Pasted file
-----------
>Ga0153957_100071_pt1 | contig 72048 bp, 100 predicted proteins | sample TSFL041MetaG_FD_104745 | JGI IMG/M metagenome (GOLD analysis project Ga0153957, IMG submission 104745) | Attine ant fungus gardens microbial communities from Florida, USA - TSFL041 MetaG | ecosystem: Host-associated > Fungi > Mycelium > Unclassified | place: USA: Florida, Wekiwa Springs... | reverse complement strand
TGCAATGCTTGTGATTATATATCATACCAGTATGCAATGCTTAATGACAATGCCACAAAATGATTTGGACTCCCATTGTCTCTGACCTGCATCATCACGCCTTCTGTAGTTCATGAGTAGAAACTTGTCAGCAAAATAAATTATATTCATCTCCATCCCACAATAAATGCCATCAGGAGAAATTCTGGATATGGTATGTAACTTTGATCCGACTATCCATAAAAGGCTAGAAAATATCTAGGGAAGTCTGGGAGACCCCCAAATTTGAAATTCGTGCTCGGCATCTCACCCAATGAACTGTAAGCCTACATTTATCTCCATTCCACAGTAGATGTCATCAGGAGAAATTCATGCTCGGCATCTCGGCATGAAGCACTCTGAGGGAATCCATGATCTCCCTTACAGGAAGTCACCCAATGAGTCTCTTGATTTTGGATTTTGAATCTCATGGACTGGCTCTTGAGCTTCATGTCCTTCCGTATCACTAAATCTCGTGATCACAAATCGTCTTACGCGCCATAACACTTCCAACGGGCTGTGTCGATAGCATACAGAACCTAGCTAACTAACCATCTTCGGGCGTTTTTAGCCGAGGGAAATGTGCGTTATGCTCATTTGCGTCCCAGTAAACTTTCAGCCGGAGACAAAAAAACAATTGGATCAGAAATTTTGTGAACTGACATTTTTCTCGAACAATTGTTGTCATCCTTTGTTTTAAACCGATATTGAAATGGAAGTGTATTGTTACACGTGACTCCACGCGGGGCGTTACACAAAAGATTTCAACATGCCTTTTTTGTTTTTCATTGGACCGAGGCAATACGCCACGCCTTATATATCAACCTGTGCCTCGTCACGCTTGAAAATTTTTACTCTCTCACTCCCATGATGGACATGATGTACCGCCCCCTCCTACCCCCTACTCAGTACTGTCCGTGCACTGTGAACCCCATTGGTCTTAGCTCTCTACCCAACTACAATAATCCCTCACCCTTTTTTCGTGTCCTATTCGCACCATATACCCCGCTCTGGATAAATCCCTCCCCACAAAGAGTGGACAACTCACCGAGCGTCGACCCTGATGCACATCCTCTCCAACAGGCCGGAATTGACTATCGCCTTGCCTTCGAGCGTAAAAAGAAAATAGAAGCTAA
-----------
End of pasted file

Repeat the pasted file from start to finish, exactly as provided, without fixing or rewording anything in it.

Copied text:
>Ga0153957_100071_pt1 | contig 72048 bp, 100 predicted proteins | sample TSFL041MetaG_FD_104745 | JGI IMG/M metagenome (GOLD analysis project Ga0153957, IMG submission 104745) | Attine ant fungus gardens microbial communities from Florida, USA - TSFL041 MetaG | ecosystem: Host-associated > Fungi > Mycelium > Unclassified | place: USA: Florida, Wekiwa Springs... | reverse complement strand
TGCAATGCTTGTGATTATATATCATACCAGTATGCAATGCTTAATGACAATGCCACAAAATGATTTGGACTCCCATTGTCTCTGACCTGCATCATCACGCCTTCTGTAGTTCATGAGTAGAAACTTGTCAGCAAAATAAATTATATTCATCTCCATCCCACAATAAATGCCATCAGGAGAAATTCTGGATATGGTATGTAACTTTGATCCGACTATCCATAAAAGGCTAGAAAATATCTAGGGAAGTCTGGGAGACCCCCAAATTTGAAATTCGTGCTCGGCATCTCACCCAATGAACTGTAAGCCTACATTTATCTCCATTCCACAGTAGATGTCATCAGGAGAAATTCATGCTCGGCATCTCGGCATGAAGCACTCTGAGGGAATCCATGATCTCCCTTACAGGAAGTCACCCAATGAGTCTCTTGATTTTGGATTTTGAATCTCATGGACTGGCTCTTGAGCTTCATGTCCTTCCGTATCACTAAATCTCGTGATCACAAATCGTCTTACGCGCCATAACACTTCCAACGGGCTGTGTCGATAGCATACAGAACCTAGCTAACTAACCATCTTCGGGCGTTTTTAGCCGAGGGAAATGTGCGTTATGCTCATTTGCGTCCCAGTAAACTTTCAGCCGGAGACAAAAAAACAATTGGATCAGAAATTTTGTGAACTGACATTTTTCTCGAACAATTGTTGTCATCCTTTGTTTTAAACCGATATTGAAATGGAAGTGTATTGTTACACGTGACTCCACGCGGGGCGTTACACAAAAGATTTCAACATGCCTTTTTTGTTTTTCATTGGACCGAGGCAATACGCCACGCCTTATATATCAACCTGTGCCTCGTCACGCTTGAAAATTTTTACTCTCTCACTCCCATGATGGACATGATGTACCGCCCCCTCCTACCCCCTACTCAGTACTGTCCGTGCACTGTGAACCCCATTGGTCTTAGCTCTCTACCCAACTACAATAATCCCTCACCCTTTTTTCGTGTCCTATTCGCACCATATACCCCGCTCTGGATAAATCCCTCCCCACAAAGAGTGGACAACTCACCGAGCGTCGACCCTGATGCACATCCTCTCCAACAGGCCGGAATTGACTATCGCCTTGCCTTCGAGCGTAAAAAGAAAATAGAAGCTAA